LEE COUNTY, Fla. - Health care providers in Southwest Florida are finding ways to take care of patients despite the lack of nurses on staff. The shortage of nurses is a hurdle hospitals are facing nationwide.
Director of nursing for the 5 star rated Always in Touch Home Health Organization, Holly Santiani spends many days treating patients in their home. A task fewer nurses are registered to provide.
"We do have a shortage of nurses here in Lee County. We do need more nurses for specialty areas such as home health," Santiani said.
There are 12,000 nursing vacancies state wide according to a notice sent out by the Florida Center for Nursing. "We try to work around it, but I think it has been a problem for years and it’s getting worse because there’s more people moving down to Southwest Florida," said Santiani.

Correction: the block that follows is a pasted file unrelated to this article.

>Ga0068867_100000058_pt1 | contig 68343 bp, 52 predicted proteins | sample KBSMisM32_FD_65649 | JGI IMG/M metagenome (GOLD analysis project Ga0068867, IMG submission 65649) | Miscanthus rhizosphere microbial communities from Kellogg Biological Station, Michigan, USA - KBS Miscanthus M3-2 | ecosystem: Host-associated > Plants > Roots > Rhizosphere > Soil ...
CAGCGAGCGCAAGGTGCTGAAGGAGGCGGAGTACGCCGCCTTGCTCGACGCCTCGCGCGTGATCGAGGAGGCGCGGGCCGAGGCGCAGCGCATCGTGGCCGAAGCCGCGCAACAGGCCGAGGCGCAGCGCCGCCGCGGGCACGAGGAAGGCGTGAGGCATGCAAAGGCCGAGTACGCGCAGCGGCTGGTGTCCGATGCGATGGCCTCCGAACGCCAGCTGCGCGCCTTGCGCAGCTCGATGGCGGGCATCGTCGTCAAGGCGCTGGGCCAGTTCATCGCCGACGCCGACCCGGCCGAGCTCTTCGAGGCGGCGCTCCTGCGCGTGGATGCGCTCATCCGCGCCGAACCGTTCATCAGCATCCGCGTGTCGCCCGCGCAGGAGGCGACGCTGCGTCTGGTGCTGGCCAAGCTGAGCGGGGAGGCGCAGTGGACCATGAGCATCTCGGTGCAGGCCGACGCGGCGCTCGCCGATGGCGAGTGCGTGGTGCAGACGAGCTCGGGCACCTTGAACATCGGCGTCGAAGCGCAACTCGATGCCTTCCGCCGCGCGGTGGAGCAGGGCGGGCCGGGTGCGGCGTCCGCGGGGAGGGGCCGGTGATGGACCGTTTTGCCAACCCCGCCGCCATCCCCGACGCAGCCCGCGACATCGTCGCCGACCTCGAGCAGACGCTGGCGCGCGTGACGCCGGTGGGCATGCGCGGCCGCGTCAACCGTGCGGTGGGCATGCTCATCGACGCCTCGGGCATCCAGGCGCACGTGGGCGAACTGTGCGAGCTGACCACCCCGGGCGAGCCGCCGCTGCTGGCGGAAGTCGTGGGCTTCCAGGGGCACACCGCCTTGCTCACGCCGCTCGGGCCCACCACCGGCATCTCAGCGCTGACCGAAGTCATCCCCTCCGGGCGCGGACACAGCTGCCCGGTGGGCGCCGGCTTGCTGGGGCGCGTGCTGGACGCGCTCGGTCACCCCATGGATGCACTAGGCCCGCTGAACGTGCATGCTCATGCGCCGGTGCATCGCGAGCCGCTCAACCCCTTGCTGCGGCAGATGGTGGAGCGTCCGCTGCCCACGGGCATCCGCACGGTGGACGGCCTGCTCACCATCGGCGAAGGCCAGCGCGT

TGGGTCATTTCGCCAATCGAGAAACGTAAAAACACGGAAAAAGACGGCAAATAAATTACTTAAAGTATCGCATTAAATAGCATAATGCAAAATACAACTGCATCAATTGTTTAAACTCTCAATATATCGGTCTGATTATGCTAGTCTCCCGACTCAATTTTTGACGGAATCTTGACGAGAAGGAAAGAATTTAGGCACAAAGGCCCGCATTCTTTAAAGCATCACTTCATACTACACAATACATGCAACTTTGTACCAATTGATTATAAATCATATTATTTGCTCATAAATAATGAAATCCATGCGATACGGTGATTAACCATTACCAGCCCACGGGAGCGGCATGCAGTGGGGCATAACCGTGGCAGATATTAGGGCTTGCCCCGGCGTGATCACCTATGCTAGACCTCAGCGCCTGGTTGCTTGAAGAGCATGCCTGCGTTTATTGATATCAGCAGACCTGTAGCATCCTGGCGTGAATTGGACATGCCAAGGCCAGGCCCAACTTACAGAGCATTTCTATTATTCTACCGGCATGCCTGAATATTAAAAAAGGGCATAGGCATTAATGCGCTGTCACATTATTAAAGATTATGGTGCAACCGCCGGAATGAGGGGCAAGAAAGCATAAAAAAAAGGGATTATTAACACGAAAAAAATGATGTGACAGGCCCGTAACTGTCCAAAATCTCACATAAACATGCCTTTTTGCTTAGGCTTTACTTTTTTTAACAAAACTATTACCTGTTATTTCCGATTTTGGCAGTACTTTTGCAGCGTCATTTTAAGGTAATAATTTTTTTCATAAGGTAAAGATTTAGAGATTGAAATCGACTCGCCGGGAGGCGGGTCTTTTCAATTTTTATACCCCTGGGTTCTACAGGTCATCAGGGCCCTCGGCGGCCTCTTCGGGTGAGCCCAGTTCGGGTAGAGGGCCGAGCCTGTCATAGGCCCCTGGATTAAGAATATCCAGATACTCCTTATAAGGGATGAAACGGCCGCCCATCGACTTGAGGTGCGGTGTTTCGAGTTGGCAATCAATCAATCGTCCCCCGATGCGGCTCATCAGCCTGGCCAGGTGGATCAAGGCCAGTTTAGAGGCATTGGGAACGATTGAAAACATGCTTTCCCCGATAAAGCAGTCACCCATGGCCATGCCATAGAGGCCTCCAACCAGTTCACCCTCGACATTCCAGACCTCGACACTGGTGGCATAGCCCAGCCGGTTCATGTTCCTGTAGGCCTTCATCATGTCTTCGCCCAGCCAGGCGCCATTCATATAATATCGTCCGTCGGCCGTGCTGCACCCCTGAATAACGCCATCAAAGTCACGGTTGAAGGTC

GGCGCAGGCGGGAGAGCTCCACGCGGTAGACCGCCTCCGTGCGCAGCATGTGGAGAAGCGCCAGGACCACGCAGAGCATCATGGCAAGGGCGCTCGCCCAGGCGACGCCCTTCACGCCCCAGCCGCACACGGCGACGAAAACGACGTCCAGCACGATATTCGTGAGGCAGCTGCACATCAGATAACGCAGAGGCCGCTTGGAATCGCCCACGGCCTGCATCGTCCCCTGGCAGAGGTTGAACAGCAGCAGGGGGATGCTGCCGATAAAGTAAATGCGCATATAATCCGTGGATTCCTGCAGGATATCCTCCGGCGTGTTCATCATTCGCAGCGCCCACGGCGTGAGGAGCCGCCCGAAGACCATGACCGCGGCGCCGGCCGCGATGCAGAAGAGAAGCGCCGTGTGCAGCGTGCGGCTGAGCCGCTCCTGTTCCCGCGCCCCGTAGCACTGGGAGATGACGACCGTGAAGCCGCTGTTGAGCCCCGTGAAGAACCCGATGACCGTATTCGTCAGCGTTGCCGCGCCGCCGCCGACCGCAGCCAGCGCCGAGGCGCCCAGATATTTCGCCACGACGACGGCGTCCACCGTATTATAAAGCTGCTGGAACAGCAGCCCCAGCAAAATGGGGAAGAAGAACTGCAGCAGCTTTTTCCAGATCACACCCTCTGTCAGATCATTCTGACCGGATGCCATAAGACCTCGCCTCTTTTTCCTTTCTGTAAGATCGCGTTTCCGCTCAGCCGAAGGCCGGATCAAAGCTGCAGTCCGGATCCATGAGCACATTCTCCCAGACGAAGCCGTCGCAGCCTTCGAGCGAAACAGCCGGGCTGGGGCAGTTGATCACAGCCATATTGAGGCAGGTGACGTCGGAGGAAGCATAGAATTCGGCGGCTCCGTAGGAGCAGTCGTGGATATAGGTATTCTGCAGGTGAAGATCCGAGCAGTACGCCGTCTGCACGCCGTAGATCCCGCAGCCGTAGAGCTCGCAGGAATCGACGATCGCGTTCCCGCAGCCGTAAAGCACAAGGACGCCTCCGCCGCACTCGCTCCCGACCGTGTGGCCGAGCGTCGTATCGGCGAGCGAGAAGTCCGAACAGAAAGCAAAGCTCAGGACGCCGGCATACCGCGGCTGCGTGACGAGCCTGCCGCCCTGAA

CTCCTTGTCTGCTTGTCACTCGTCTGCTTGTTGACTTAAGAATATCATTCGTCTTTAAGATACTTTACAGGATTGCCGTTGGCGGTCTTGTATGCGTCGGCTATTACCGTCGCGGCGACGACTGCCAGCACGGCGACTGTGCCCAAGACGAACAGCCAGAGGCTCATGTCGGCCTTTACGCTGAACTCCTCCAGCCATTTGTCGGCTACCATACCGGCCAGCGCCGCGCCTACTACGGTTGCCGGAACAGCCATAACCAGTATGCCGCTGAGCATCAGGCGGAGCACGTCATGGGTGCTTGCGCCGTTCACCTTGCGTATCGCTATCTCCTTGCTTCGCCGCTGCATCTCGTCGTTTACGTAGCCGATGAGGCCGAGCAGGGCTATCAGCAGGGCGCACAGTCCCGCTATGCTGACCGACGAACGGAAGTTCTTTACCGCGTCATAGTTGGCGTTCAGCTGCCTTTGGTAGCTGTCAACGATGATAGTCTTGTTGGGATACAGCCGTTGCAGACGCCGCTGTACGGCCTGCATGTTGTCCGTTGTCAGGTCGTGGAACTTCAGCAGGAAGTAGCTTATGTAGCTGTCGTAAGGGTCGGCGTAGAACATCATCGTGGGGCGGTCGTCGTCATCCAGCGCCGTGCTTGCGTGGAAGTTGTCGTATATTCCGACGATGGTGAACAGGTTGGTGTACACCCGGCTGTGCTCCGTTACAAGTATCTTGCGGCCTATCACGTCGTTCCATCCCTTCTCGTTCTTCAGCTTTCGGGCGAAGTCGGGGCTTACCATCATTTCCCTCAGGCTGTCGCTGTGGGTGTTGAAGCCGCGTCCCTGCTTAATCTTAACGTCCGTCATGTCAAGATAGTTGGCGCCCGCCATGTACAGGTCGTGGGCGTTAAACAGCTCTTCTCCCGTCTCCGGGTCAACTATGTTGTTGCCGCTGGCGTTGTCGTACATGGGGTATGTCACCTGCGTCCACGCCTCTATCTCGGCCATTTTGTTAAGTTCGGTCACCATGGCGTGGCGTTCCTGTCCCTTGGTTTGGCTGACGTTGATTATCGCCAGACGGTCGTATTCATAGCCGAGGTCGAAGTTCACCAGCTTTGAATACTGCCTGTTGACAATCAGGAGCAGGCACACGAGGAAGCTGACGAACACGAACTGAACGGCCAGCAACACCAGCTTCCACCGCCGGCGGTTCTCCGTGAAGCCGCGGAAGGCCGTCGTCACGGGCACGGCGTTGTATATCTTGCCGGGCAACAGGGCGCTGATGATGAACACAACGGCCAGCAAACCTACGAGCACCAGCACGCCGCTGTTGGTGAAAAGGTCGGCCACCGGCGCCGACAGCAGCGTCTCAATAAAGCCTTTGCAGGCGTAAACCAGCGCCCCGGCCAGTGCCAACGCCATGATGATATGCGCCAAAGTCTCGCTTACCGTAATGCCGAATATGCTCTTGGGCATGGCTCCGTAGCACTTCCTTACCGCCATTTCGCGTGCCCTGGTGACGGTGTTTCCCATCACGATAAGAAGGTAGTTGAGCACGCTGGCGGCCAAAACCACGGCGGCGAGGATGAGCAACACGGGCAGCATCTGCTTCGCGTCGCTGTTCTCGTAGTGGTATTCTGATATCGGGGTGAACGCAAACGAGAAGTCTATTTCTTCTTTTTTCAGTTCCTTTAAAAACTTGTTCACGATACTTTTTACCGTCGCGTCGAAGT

Four in Your Corner’s Malcolm Johnson asked the Center how this impacts potential patients and whether patient care can suffer if more patients are coming in and less nurses can tend to them ? "Long term, yes, I think it could. Short term, in terms of days months, not so much," said a spokesperson with the Florida Center for Nursing.
Santini says she can see some effects of the shortage currently. "Folks that are pushed out of the hospital too quickly don't get the care and the home health care that they need."
Factors adding to the shortage include Florida's large population and the age of its residents. Then, there’s the money. Florida statistically doesn't pay its registered nurses well. "We've never been on the high list of salaries when compared to other states. I'm afraid we're on the lower end," said Mary Lou Brunell with the Florida Center for Nursing.